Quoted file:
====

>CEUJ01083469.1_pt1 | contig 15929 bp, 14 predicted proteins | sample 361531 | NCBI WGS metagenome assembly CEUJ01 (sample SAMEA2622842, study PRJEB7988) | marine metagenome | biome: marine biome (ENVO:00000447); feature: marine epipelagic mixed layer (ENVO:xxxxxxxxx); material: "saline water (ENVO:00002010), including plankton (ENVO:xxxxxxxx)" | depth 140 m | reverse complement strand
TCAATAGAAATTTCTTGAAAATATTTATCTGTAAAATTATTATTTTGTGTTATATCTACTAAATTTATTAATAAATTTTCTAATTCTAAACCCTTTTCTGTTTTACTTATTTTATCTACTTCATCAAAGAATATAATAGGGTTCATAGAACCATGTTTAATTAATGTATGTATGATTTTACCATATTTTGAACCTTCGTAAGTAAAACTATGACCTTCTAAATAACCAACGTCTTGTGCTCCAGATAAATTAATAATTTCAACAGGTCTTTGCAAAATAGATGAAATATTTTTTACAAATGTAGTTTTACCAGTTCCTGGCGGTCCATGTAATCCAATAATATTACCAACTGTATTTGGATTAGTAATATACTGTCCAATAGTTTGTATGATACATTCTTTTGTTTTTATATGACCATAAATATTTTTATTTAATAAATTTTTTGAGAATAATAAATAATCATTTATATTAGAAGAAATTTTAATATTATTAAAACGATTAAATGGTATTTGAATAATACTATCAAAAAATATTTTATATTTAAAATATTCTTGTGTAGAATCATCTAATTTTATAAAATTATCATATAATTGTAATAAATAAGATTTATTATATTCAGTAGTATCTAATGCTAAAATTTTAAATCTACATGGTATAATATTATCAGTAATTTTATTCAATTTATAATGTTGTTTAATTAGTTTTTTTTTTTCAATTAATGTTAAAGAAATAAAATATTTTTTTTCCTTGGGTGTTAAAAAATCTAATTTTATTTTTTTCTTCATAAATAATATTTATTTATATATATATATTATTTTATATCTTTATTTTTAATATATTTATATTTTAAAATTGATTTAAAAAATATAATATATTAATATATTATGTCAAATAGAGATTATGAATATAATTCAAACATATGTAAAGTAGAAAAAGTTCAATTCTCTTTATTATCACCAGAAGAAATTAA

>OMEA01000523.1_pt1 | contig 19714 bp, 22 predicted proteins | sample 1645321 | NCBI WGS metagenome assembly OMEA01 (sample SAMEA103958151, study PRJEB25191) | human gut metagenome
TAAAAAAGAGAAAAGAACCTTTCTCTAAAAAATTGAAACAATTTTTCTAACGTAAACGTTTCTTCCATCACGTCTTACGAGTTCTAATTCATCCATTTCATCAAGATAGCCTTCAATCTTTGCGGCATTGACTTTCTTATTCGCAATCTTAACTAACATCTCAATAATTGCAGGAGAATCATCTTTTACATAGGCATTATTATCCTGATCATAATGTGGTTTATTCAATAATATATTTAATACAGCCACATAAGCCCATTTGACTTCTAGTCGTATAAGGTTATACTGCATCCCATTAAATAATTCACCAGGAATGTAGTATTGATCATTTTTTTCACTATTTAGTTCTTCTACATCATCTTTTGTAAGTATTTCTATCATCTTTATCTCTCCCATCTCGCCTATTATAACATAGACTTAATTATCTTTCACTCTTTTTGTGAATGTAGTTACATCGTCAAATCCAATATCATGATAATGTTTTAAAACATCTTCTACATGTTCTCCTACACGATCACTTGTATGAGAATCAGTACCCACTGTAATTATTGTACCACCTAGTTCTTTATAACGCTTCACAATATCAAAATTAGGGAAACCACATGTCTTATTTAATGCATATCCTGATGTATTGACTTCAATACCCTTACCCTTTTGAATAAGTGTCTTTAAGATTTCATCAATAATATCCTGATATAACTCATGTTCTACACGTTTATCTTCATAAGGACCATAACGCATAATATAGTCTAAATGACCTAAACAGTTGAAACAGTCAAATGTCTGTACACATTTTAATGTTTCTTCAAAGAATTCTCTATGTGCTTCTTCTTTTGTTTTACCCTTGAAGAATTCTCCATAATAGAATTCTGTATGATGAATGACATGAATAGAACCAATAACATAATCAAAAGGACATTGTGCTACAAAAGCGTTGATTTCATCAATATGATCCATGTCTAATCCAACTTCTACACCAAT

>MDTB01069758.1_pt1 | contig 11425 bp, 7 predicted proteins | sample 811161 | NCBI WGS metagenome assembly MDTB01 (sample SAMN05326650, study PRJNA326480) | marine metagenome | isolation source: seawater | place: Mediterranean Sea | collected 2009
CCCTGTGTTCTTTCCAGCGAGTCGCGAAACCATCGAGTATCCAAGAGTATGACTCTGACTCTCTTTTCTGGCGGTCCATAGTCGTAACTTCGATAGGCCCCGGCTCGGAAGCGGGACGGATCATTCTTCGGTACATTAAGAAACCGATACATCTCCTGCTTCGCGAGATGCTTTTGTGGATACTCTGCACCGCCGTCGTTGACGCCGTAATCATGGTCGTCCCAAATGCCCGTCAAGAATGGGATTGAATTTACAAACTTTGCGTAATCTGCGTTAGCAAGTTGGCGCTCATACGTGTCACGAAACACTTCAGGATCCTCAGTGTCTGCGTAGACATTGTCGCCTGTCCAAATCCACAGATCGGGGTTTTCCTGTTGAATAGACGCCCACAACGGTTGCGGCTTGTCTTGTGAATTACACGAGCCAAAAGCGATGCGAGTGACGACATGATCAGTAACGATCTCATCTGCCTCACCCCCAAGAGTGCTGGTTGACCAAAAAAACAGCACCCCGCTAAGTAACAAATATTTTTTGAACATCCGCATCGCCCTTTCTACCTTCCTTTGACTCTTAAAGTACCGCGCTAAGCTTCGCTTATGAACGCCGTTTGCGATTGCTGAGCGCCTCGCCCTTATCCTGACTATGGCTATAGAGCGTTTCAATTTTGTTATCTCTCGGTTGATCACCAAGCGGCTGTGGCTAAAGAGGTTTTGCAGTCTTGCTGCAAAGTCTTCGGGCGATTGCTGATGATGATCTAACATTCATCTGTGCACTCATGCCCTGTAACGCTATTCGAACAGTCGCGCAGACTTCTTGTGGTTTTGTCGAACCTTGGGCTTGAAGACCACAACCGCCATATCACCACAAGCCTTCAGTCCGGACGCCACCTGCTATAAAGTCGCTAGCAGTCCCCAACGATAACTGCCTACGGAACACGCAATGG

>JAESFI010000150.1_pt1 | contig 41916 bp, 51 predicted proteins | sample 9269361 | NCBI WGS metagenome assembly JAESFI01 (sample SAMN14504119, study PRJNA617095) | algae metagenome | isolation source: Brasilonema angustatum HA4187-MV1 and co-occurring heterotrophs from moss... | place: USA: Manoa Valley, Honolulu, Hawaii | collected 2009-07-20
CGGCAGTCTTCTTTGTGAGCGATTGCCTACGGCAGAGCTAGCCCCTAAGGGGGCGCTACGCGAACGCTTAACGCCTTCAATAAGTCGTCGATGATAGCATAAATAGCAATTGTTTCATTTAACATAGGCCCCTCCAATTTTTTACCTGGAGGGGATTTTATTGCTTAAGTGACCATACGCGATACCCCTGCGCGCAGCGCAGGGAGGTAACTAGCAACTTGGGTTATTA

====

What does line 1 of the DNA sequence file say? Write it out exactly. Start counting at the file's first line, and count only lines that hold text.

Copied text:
>CEUJ01083469.1_pt1 | contig 15929 bp, 14 predicted proteins | sample 361531 | NCBI WGS metagenome assembly CEUJ01 (sample SAMEA2622842, study PRJEB7988) | marine metagenome | biome: marine biome (ENVO:00000447); feature: marine epipelagic mixed layer (ENVO:xxxxxxxxx); material: "saline water (ENVO:00002010), including plankton (ENVO:xxxxxxxx)" | depth 140 m | reverse complement strand